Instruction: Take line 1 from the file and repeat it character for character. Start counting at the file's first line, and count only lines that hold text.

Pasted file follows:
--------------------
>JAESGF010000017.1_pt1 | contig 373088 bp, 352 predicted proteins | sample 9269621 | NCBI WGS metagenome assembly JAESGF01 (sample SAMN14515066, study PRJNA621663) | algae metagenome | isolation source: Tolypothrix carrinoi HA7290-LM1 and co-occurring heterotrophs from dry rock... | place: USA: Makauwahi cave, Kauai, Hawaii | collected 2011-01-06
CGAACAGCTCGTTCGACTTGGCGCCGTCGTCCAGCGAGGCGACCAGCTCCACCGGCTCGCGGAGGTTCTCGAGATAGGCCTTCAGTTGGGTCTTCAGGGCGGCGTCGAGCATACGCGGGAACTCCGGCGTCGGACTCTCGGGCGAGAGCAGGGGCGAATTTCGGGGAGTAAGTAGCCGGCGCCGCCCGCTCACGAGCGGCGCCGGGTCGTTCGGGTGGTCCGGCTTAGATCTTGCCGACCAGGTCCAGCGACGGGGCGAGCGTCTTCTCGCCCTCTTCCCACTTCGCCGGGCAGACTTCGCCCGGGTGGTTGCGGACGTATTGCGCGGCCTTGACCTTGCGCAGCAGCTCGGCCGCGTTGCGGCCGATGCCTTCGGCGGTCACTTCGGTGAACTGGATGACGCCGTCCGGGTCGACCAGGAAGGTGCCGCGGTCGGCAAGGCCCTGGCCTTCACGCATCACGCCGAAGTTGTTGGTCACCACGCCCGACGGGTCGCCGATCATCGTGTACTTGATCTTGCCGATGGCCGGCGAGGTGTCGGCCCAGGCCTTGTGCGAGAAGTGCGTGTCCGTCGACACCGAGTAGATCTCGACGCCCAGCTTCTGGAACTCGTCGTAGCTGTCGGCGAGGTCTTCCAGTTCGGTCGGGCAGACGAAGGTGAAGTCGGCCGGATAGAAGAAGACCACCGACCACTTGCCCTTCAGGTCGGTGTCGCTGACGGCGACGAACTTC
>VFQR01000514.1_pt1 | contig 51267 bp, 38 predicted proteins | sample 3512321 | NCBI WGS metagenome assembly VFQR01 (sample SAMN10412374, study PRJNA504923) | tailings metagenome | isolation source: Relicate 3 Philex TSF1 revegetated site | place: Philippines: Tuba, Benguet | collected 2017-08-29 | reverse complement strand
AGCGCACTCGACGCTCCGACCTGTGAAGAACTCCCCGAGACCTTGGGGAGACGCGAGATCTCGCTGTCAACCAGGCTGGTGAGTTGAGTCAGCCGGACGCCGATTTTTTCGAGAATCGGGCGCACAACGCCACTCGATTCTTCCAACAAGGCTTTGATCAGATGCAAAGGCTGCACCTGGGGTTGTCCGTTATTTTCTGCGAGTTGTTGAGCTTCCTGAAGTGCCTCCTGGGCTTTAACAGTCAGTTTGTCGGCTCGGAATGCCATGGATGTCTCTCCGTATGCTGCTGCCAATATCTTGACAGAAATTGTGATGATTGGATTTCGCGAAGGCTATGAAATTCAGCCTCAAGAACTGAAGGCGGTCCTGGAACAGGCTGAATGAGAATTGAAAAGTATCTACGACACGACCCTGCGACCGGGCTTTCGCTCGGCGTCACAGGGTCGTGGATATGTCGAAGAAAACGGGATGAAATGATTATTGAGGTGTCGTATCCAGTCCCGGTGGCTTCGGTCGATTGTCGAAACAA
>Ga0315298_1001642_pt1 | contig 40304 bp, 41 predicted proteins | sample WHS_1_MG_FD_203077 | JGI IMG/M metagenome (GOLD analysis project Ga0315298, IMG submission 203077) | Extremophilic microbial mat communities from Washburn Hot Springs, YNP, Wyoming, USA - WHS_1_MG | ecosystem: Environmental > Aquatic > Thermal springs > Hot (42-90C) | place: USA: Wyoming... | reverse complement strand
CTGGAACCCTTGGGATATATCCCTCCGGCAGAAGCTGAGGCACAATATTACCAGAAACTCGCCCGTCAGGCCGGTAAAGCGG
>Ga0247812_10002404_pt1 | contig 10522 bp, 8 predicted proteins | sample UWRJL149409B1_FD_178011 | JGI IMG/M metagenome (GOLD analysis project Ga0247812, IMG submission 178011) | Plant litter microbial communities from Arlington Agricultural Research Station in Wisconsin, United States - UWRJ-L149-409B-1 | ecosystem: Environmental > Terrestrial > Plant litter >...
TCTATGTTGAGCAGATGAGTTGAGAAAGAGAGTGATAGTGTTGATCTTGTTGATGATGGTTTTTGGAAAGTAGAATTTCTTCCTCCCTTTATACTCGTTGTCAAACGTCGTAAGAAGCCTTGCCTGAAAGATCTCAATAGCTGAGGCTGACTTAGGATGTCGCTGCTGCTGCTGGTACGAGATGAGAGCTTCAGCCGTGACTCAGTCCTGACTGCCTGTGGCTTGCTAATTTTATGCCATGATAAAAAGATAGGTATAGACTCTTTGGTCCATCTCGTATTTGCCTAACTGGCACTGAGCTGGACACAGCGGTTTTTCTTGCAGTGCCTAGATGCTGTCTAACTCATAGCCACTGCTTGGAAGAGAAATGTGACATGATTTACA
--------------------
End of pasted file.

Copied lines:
>JAESGF010000017.1_pt1 | contig 373088 bp, 352 predicted proteins | sample 9269621 | NCBI WGS metagenome assembly JAESGF01 (sample SAMN14515066, study PRJNA621663) | algae metagenome | isolation source: Tolypothrix carrinoi HA7290-LM1 and co-occurring heterotrophs from dry rock... | place: USA: Makauwahi cave, Kauai, Hawaii | collected 2011-01-06